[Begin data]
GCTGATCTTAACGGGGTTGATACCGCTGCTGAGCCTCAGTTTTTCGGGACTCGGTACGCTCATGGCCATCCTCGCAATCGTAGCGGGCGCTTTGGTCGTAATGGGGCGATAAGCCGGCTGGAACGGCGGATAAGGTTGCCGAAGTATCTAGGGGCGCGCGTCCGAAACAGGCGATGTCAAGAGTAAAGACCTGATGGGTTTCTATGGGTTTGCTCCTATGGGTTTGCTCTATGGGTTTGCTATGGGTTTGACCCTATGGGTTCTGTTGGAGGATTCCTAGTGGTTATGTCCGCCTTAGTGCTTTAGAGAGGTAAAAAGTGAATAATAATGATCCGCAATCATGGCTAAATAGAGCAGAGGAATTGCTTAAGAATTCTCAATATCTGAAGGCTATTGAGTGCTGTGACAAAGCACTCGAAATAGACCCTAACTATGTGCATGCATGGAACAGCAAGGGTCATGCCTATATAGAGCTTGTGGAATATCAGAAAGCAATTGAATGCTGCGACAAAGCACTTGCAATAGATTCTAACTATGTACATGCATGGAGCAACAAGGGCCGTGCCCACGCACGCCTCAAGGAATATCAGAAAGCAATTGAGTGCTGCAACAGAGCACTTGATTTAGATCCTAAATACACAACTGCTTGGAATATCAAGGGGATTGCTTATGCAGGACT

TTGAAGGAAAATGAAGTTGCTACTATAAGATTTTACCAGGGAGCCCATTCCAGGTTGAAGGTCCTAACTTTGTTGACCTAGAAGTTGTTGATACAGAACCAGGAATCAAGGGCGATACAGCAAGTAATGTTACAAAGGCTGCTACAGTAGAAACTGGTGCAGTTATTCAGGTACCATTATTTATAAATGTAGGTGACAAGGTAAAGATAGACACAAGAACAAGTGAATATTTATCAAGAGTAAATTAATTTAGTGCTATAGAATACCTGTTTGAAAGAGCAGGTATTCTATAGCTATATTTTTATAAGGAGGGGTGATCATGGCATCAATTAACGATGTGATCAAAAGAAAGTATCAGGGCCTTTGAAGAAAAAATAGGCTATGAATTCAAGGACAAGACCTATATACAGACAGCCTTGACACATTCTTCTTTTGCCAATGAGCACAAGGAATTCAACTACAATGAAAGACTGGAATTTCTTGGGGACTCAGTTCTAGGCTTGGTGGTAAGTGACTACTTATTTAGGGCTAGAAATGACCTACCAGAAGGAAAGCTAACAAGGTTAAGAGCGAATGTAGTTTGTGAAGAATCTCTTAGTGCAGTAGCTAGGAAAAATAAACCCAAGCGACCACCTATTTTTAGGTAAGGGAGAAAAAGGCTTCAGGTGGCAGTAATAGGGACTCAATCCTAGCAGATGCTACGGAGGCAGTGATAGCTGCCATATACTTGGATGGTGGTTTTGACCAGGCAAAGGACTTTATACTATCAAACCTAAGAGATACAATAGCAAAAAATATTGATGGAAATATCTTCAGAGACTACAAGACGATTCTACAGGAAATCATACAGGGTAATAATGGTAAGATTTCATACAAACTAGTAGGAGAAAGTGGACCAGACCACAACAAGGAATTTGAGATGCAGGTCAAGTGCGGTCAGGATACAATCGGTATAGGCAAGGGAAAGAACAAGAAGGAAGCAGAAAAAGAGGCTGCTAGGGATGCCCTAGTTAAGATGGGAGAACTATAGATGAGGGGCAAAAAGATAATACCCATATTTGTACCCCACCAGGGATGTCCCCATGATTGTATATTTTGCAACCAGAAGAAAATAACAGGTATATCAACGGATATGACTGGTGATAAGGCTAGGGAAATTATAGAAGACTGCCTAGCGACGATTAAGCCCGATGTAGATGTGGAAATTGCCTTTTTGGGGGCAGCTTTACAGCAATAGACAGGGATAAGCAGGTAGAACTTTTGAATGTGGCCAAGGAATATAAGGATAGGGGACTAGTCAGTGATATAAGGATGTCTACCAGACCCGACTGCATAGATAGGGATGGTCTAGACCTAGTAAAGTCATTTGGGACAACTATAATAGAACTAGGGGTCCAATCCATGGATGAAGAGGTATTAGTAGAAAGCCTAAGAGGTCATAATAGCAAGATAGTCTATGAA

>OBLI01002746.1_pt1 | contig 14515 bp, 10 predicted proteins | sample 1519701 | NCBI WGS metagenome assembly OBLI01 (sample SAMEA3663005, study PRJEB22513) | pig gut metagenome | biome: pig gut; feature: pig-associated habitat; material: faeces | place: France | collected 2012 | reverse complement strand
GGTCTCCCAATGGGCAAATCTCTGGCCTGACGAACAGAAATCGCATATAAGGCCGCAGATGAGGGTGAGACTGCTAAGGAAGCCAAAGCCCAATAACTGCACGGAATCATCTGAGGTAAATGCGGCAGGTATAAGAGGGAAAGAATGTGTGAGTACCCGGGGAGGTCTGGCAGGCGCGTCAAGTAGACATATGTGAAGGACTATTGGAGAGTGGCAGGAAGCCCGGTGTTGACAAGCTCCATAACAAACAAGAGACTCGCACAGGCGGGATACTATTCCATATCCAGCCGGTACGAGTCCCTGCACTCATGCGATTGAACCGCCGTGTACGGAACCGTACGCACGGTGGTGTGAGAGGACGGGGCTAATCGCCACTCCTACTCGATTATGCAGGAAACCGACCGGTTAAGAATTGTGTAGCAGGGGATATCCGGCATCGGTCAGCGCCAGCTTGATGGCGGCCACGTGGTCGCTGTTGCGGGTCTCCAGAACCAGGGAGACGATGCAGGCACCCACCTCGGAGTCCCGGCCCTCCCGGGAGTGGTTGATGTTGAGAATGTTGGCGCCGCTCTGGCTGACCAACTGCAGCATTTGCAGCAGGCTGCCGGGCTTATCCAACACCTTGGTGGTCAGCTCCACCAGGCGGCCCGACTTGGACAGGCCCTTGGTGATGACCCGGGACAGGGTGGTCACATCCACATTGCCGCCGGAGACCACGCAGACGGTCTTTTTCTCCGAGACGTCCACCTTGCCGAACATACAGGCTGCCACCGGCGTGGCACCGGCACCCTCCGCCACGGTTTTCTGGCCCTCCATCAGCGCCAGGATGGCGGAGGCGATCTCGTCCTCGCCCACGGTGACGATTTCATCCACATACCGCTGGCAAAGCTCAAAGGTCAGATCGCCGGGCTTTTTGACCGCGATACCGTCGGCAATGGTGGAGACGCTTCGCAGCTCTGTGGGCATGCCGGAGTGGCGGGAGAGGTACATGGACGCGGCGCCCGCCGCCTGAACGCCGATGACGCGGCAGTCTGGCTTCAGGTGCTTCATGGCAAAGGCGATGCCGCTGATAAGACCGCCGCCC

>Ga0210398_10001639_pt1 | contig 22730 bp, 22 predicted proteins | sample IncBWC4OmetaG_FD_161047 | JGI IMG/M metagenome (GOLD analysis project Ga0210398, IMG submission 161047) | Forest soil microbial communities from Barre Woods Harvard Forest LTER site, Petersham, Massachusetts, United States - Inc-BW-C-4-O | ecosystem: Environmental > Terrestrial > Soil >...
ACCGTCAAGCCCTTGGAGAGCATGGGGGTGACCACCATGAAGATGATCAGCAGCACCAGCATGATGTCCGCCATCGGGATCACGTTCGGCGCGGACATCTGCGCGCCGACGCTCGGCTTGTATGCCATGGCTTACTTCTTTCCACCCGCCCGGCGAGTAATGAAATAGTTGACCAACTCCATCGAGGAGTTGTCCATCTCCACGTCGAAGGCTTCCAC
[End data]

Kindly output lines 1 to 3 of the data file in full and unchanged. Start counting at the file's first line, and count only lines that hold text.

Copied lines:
GCTGATCTTAACGGGGTTGATACCGCTGCTGAGCCTCAGTTTTTCGGGACTCGGTACGCTCATGGCCATCCTCGCAATCGTAGCGGGCGCTTTGGTCGTAATGGGGCGATAAGCCGGCTGGAACGGCGGATAAGGTTGCCGAAGTATCTAGGGGCGCGCGTCCGAAACAGGCGATGTCAAGAGTAAAGACCTGATGGGTTTCTATGGGTTTGCTCCTATGGGTTTGCTCTATGGGTTTGCTATGGGTTTGACCCTATGGGTTCTGTTGGAGGATTCCTAGTGGTTATGTCCGCCTTAGTGCTTTAGAGAGGTAAAAAGTGAATAATAATGATCCGCAATCATGGCTAAATAGAGCAGAGGAATTGCTTAAGAATTCTCAATATCTGAAGGCTATTGAGTGCTGTGACAAAGCACTCGAAATAGACCCTAACTATGTGCATGCATGGAACAGCAAGGGTCATGCCTATATAGAGCTTGTGGAATATCAGAAAGCAATTGAATGCTGCGACAAAGCACTTGCAATAGATTCTAACTATGTACATGCATGGAGCAACAAGGGCCGTGCCCACGCACGCCTCAAGGAATATCAGAAAGCAATTGAGTGCTGCAACAGAGCACTTGATTTAGATCCTAAATACACAACTGCTTGGAATATCAAGGGGATTGCTTATGCAGGACT

TTGAAGGAAAATGAAGTTGCTACTATAAGATTTTACCAGGGAGCCCATTCCAGGTTGAAGGTCCTAACTTTGTTGACCTAGAAGTTGTTGATACAGAACCAGGAATCAAGGGCGATACAGCAAGTAATGTTACAAAGGCTGCTACAGTAGAAACTGGTGCAGTTATTCAGGTACCATTATTTATAAATGTAGGTGACAAGGTAAAGATAGACACAAGAACAAGTGAATATTTATCAAGAGTAAATTAATTTAGTGCTATAGAATACCTGTTTGAAAGAGCAGGTATTCTATAGCTATATTTTTATAAGGAGGGGTGATCATGGCATCAATTAACGATGTGATCAAAAGAAAGTATCAGGGCCTTTGAAGAAAAAATAGGCTATGAATTCAAGGACAAGACCTATATACAGACAGCCTTGACACATTCTTCTTTTGCCAATGAGCACAAGGAATTCAACTACAATGAAAGACTGGAATTTCTTGGGGACTCAGTTCTAGGCTTGGTGGTAAGTGACTACTTATTTAGGGCTAGAAATGACCTACCAGAAGGAAAGCTAACAAGGTTAAGAGCGAATGTAGTTTGTGAAGAATCTCTTAGTGCAGTAGCTAGGAAAAATAAACCCAAGCGACCACCTATTTTTAGGTAAGGGAGAAAAAGGCTTCAGGTGGCAGTAATAGGGACTCAATCCTAGCAGATGCTACGGAGGCAGTGATAGCTGCCATATACTTGGATGGTGGTTTTGACCAGGCAAAGGACTTTATACTATCAAACCTAAGAGATACAATAGCAAAAAATATTGATGGAAATATCTTCAGAGACTACAAGACGATTCTACAGGAAATCATACAGGGTAATAATGGTAAGATTTCATACAAACTAGTAGGAGAAAGTGGACCAGACCACAACAAGGAATTTGAGATGCAGGTCAAGTGCGGTCAGGATACAATCGGTATAGGCAAGGGAAAGAACAAGAAGGAAGCAGAAAAAGAGGCTGCTAGGGATGCCCTAGTTAAGATGGGAGAACTATAGATGAGGGGCAAAAAGATAATACCCATATTTGTACCCCACCAGGGATGTCCCCATGATTGTATATTTTGCAACCAGAAGAAAATAACAGGTATATCAACGGATATGACTGGTGATAAGGCTAGGGAAATTATAGAAGACTGCCTAGCGACGATTAAGCCCGATGTAGATGTGGAAATTGCCTTTTTGGGGGCAGCTTTACAGCAATAGACAGGGATAAGCAGGTAGAACTTTTGAATGTGGCCAAGGAATATAAGGATAGGGGACTAGTCAGTGATATAAGGATGTCTACCAGACCCGACTGCATAGATAGGGATGGTCTAGACCTAGTAAAGTCATTTGGGACAACTATAATAGAACTAGGGGTCCAATCCATGGATGAAGAGGTATTAGTAGAAAGCCTAAGAGGTCATAATAGCAAGATAGTCTATGAA

>OBLI01002746.1_pt1 | contig 14515 bp, 10 predicted proteins | sample 1519701 | NCBI WGS metagenome assembly OBLI01 (sample SAMEA3663005, study PRJEB22513) | pig gut metagenome | biome: pig gut; feature: pig-associated habitat; material: faeces | place: France | collected 2012 | reverse complement strand